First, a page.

Color, 1963, 87m.
Directed by Mario Bava
Starring Dahlia Lavi, Christopher Lee, Tony Kendall, Gustavo De Nardo, Isli Oberon, Harriet White Medin
Kino Lorber (Blu-ray & DVD) (US RA/R1 HD/NTSC) / WS (1.78:1) (16:9), e-m-s (DVD) (Germany R0 PAL) / WS (1.85:1) (16:9), VCI (DVD) (US R1 NTSC) / WS (1.85:1)
The most overtly sexual and challenging of Mario Bava's gothic masterpieces, The Whip and the Body was released the same year as his far more famous Black Sabbath and was largely overshadowed, largely due to rampant censorship difficulties. Its essential unavailability well into the 1980s resulted in growing rumors among fans of extreme S&M-themed horror, and thanks to home video, slightly differing versions began to surface ranging from the original European cut on Japanese laserdisc to an essentially complete U.S. edition (under the title What!) with alternate opening credits. While the titular mixture of lashings and lust make it tread closer to roughie territory than one might expect from Bava, it's really not explicit and could run on television uncut now. That said, it's still an intoxicating experience and an essential entry in the history of Italian horror.
Cloistered in a seaside castle,the Menliff family is torn asunder by the return of black sheep son Kurt (Lee), a sadistic brute whose savage treatment of a local girl forced him to be banished years earlier. Meanwhile his former fiancee, Nevenka (Lavi), has married his nice guy brother, Christian (Kendall), and become unnaturally close with her father-in-law (De Nardo). The housekeeper, Giorgia (Medin), still resents Kurt's treatment of her daughter, who committed suicide with an ornate dagger now displayed in proper fetish fashion in a glass case. Angry over his father's continued denial to grant him status as an heir, Kurt meets Nevenka on the beach and whips her furiously with a riding crop, an ordeal she accepts and apparently enjoys... but their twisted relationship is cut short that evening when Kurt is stabbed to death. Though Kurt's body is entombed, Nevenka begins to experience spectral encounters in which he enters her bedroom and whips her savagely. Strange deaths continue, and as the family deteriorates, the sadistic spirit of Kurt seems to hold sway over everyone involved.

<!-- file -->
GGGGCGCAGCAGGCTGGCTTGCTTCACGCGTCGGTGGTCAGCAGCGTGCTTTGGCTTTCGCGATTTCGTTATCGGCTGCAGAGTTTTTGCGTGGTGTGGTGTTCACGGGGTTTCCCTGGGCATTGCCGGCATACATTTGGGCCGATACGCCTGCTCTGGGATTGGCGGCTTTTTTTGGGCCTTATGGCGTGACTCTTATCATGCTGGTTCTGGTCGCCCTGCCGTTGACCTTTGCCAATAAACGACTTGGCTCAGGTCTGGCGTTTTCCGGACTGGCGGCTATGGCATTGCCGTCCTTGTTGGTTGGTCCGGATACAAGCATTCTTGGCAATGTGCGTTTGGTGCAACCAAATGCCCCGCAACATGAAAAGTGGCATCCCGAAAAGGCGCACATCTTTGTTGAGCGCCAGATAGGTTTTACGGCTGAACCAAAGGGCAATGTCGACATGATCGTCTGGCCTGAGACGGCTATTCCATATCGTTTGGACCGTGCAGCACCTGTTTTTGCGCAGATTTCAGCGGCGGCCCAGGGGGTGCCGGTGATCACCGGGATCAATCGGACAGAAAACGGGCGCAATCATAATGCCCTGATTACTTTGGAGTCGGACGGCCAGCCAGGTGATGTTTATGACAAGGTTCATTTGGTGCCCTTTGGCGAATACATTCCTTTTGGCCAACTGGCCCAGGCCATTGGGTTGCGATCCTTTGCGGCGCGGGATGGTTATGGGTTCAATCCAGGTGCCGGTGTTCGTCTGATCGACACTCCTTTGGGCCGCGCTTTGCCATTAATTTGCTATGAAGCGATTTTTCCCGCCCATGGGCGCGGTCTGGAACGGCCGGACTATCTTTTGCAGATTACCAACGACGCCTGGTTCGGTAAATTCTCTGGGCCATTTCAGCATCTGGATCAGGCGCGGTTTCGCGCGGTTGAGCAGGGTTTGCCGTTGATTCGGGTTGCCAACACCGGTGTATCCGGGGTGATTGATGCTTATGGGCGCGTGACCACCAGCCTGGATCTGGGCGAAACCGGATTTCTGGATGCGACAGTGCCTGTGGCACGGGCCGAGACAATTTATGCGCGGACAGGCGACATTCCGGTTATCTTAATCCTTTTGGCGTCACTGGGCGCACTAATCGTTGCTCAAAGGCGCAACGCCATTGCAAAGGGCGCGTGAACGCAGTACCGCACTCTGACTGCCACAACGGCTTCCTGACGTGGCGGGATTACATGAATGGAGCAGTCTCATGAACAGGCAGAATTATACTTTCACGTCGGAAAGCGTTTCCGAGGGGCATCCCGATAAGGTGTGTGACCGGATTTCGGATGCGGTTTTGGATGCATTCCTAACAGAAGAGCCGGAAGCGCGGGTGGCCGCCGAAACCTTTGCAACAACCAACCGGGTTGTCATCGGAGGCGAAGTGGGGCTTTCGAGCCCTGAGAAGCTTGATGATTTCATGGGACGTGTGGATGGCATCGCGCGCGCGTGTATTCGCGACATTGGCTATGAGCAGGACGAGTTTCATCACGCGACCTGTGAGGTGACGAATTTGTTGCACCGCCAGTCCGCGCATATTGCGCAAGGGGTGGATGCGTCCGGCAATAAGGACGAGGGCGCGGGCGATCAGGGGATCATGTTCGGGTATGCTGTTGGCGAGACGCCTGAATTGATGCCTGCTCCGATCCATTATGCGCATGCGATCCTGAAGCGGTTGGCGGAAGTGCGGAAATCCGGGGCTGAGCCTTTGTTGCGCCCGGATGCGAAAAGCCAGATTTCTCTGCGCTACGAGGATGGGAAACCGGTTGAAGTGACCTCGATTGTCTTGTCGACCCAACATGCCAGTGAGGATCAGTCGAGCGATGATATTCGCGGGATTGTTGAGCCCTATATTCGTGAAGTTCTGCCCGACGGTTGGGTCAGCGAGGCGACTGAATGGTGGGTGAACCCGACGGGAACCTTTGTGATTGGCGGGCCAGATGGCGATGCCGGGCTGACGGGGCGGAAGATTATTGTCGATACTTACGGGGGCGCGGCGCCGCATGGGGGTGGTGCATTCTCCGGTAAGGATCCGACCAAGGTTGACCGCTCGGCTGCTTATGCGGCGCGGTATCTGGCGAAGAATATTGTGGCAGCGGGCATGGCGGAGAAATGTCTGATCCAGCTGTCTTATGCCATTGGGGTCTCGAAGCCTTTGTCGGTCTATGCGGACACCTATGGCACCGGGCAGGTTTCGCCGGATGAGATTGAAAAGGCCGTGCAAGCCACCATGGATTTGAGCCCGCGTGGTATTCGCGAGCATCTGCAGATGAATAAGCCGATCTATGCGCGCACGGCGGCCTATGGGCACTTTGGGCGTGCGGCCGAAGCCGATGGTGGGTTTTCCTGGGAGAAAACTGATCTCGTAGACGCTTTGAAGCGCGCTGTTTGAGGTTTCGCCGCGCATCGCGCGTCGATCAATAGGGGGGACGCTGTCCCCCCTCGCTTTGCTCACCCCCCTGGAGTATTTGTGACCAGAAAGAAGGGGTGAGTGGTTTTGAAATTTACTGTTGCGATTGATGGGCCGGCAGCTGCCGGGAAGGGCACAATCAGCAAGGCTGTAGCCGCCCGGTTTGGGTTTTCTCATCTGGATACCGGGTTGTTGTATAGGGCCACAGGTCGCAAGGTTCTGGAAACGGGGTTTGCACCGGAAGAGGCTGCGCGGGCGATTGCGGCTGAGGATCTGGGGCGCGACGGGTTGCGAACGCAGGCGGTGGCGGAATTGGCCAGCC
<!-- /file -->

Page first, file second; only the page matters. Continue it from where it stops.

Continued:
Despite the potentially perverse subject matter, The Whip and the Body treats its subject with a finely restrained, poetic touch enhanced by Lavi's feverish expressions, which still convey a palpable sense of delirium, hunger, and confusion. Likewise, Lee is an imposing and memorable presence in a rare appearance as a sexual predator and spirit, lurking in the shadows and rising occasionally into Bava's unmistakable pools of hellish green and blue lighting. Composer Carlo Rustichelli takes a break here from his standard lounge-oriented scores to provide an elegant, neoclassical score (partially recycled in Kill Baby, Kill) in keeping with the off-kilter romanticism of the film, rising to an appropriate crescendo during the memorable climax. Newcomers to Bava would be advised to start elsewhere, but those already acquainted with the conventions of Italian gothic should find this most impressive.